Homeless in Vancouver: Someone’s always fixin’ to thrill

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      One question I’ve never asked any of the handful of intravenous drug users I know is what they do with their dirty needles.

      I know they don’t leave them lying around like the one I saw last week at the corner of Spruce Street and West Broadway.

      Making the best of a bad situation?

      And chances are, the syringe pictured above wasn’t left there by someone who lives in the nearby condo.

      I only say that because it’s illegal to smoke cigarettes inside a Vancouver building but I’m unaware of a bylaw prohibiting Vancouverites from shooting up indoors. So condo owners who inject drugs (that would include insulin, right?) hardly need to go outside to do it and they will also have better places to discard their used needles than on top of B.C. Hydro utility boxes.

      This is the part of injection drug use that will always irk me—the leaving of syringes and sharps lying around in public places.

      It seems a shame that the final important step in fixing—safely disposing of the used syringe needle—has to wait until after the person is F’d up and their judgement is atad impaired.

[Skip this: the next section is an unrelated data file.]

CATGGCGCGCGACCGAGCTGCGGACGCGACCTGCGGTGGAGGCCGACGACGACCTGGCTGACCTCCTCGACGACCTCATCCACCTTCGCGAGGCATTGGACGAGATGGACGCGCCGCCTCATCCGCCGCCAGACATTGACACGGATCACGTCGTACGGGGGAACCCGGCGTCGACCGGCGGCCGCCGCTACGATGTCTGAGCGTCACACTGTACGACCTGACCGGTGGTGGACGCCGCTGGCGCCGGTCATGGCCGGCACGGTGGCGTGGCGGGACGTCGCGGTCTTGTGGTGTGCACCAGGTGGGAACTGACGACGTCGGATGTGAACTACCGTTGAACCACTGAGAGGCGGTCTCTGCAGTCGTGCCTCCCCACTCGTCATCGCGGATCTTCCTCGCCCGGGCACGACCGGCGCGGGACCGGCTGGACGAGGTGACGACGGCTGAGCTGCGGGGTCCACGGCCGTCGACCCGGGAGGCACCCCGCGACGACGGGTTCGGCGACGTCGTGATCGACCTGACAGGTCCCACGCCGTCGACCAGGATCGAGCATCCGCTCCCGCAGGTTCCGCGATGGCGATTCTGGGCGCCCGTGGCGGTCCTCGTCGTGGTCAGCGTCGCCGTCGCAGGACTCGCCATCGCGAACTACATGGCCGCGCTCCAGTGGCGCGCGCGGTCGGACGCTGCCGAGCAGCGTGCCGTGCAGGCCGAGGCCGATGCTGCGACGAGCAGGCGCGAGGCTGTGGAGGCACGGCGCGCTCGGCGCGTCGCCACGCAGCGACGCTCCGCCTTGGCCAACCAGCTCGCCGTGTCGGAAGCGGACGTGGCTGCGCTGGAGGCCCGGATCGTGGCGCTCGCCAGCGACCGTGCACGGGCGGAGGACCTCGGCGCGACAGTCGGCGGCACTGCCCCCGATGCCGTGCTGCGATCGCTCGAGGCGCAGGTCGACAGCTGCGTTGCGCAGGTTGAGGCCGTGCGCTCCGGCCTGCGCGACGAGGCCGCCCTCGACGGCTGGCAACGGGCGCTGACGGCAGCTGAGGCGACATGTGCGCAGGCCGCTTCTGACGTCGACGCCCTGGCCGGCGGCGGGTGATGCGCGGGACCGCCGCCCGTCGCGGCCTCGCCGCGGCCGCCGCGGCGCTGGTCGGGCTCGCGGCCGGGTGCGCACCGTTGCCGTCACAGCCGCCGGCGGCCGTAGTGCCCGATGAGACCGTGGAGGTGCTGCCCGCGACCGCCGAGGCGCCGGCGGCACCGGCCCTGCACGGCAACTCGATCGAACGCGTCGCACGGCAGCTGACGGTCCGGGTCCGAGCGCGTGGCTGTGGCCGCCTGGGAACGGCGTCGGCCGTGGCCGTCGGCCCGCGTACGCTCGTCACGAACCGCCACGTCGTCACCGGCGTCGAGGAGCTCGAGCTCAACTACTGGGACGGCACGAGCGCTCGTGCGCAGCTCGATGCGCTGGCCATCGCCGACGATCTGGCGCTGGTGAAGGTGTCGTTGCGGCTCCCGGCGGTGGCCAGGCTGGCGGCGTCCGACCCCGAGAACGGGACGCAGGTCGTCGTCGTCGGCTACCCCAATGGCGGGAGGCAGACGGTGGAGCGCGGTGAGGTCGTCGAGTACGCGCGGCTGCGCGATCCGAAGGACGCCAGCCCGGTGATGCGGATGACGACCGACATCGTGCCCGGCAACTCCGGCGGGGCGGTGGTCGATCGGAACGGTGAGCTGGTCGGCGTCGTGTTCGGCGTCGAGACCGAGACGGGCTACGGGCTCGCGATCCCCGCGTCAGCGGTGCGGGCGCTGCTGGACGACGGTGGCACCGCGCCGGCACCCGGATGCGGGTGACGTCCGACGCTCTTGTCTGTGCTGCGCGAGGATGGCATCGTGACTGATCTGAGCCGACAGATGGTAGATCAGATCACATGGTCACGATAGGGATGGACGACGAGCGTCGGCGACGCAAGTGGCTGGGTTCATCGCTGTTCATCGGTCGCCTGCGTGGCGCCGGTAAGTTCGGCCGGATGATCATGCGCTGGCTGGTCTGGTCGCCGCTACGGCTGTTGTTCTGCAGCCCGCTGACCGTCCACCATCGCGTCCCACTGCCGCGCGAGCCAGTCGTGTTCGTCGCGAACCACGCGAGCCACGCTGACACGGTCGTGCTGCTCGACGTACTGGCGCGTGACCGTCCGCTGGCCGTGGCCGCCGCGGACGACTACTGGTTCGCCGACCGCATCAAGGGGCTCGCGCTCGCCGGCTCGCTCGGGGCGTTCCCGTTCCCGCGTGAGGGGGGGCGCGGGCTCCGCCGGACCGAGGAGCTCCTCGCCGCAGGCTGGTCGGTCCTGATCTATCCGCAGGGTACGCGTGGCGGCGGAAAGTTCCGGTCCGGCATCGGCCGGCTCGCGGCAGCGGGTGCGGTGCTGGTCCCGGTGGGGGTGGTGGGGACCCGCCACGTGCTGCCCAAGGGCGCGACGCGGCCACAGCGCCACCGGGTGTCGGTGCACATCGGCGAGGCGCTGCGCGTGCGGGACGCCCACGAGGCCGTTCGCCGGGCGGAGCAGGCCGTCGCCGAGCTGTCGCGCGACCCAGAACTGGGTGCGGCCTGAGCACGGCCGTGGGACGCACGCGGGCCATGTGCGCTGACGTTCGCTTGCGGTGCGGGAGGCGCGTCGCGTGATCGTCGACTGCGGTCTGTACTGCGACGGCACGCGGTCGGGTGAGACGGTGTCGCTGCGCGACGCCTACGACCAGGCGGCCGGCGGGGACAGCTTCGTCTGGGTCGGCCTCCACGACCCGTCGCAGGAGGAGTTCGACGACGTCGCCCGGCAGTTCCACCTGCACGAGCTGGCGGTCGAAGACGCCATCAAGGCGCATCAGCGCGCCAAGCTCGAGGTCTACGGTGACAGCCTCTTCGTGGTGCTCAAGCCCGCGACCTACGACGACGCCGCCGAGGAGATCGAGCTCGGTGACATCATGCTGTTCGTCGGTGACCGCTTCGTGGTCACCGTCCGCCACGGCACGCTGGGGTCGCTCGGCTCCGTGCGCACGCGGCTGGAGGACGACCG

As for that syringe…I left it where it was. My gloves aren’t Kevlar, but I could still pick it up safely—then what?

      I wouldn’t dare put it in a garbage bin or dumpster where people will likely be going through the contents…in the dark.

      No. I judged that I had nowhere to put it that was less hazardous than where it was.

      So I have to give whomever a bit of credit. Under the circumstances I think they picked the smartest place to stupidly leave their used needle. 

      Stanley Q. Woodvine is a homeless resident of Vancouver who has worked in the past as an illustrator, graphic designer, and writer. 


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      Stanley Q Woodvine

      Jun 9, 2014 at 3:18pm

      I asked a heroin user I know about discarding his used syringes.

      He explained the syringe comes with a protective cap on the needle. When you are done injecting, jam the cap back on the business end of the syringe and snap the needle off, which, he assured me, stays in the cap.

      Then you can just throw it away normally, or at least he does.